The number of Britons suffering the results of botched injections is rising. In 2018, 1,000 complaints were lodged about unsatisfactory results, two-thirds of which were related to fillers in the lips and skin. Now, MPs are calling for tighter legislation.
Doyle-Price says: ‘Clearly we will have to change the law.
‘At the very least we must have an age qualification. I want to make it illegal to administer fillers to anyone under 18.’
Earlier this year, Doyle-Price stated: ‘The Department is exploring options to introduce age restrictions on access to cosmetic procedures, bringing them in line with the over 18 legislation on tattoos, teeth whitening and the use of sunbeds.’
And from next year, patients will be able to lodge complaints with the Medicines and Healthcare Products Regulatory Agency about malpractice or poor results, leaving aestheticians subject to investigations. But currently there is no mandatory, independent body that regulates professional standards for cosmetic therapists.
Ashton Collins, the director of Save Face, a national register of accredited non-surgical practitioners, says: ‘Nearly half of all complications are reported by young women and teenagers. They are among those most vulnerable to exploitation. These practitioners are negligent, unethical and are fuelling a very serious issue.’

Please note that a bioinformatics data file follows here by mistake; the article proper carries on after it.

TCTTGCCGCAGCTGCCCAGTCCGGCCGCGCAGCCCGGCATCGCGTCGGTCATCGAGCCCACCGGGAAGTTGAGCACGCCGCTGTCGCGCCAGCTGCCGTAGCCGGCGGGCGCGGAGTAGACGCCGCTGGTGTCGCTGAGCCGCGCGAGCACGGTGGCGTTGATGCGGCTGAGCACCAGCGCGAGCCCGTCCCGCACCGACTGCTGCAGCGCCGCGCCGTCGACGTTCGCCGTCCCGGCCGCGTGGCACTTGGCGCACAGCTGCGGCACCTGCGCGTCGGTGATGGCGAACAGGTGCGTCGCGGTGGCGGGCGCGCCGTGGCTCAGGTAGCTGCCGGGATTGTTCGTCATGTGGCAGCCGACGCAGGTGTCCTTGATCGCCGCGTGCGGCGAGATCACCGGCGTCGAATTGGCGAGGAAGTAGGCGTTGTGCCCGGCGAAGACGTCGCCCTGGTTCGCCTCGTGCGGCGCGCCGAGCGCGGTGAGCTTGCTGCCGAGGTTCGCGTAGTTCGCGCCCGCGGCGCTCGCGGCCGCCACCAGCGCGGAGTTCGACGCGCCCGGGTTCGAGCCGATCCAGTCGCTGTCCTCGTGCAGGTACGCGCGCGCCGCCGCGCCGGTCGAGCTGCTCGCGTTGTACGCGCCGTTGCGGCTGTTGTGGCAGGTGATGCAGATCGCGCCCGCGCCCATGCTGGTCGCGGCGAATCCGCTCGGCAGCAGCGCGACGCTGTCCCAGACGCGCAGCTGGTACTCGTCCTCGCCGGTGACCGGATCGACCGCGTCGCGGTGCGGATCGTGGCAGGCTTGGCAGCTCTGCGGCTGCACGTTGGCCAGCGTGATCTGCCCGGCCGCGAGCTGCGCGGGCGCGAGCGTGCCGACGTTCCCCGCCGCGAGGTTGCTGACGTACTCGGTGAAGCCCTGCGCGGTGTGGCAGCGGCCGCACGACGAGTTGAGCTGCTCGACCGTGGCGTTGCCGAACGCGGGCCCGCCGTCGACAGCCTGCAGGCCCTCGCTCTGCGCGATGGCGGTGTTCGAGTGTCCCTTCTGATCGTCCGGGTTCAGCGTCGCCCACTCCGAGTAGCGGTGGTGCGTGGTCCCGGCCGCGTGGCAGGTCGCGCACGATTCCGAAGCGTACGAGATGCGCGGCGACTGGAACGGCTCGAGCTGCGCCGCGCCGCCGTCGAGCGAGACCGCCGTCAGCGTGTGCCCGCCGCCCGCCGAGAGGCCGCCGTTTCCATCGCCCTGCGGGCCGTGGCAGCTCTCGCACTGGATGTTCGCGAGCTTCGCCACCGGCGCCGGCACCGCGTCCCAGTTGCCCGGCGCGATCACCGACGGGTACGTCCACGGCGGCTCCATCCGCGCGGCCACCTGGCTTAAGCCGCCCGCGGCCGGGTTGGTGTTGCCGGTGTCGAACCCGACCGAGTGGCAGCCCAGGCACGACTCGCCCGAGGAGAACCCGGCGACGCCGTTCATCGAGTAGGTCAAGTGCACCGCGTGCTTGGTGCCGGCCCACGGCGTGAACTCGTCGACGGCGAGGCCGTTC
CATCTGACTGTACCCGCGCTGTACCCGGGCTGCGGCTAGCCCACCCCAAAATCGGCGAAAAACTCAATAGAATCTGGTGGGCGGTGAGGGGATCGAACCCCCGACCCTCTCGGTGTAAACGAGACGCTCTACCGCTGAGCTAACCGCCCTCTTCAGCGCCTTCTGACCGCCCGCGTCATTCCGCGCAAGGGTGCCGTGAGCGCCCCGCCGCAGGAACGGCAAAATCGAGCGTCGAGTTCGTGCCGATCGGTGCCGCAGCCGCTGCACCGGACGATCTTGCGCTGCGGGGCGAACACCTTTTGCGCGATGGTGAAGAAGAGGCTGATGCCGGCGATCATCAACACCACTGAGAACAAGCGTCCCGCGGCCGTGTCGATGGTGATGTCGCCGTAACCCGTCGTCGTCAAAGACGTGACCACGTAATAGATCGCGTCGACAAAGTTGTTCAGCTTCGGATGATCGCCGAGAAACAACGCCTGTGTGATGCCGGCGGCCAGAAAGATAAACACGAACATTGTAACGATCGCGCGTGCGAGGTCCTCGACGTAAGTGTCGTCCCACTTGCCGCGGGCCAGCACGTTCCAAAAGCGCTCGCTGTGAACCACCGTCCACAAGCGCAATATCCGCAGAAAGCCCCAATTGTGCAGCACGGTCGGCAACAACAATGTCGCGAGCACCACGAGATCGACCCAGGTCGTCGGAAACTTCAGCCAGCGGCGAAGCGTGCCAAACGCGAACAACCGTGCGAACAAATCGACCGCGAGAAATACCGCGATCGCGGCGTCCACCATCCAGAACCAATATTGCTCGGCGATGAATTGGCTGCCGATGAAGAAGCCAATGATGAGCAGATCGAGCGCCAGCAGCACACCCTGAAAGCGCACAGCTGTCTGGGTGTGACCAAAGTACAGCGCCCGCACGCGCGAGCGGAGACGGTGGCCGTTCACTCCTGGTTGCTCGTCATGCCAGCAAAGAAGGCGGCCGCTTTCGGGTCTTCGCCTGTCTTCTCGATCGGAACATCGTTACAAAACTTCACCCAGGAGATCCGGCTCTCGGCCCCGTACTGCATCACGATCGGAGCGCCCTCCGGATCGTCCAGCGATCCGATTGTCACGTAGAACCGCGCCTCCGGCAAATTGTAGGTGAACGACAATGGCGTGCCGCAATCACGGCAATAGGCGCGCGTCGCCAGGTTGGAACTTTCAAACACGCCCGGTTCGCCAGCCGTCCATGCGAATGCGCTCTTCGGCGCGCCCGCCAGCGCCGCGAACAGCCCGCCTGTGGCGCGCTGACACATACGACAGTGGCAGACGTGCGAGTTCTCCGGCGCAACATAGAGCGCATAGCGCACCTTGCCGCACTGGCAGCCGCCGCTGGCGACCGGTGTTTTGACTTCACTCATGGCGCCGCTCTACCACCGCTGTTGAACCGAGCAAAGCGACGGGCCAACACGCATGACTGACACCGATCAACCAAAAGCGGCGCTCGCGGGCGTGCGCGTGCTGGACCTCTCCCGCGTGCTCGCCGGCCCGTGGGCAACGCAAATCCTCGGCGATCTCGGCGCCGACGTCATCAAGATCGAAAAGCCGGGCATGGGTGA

As a child actor, Ellie is familiar with her appearance being scrutinised. But even she was shocked at the comments of some beauticians. She says: ‘I never realised there was so much wrong with my lips before this investigation. I can see why plenty of young girls in my year group would be tempted.’
What to read, watch and do
Mindfulness At Work And Home, by Gillian Higgins
A meditation coach provides practical tips to help readers weave the meditative practice of mindfulness into everyday working life, from a tea-drinking meditation to one-minute deep breathing,
Red Door, £9.99
A meditation coach provides practical tips to help readers weave the meditative practice of mindfulness into everyday working life (left); and, right, Junior Doctors: On The Front Line
Junior Doctors: On The Front Line
New series of the fly-on-the-wall documentary that follows six young medics at Salford Royal hospital. One is forced to perfect his bedside manner, while another gets the dreaded task of delivering bad news to a patient.
BBC1, Tuesday, 10:35pm
Jersey Festival of Words
Listen to authors of this year’s bestselling wellness titles recount secrets for healthy living. Speakers include Nick Duerden, author of A Life Less Lonely, and BBC presenter turned triathlete, Louise Minchin.
September 25-29, jerseyfestivalofwords.org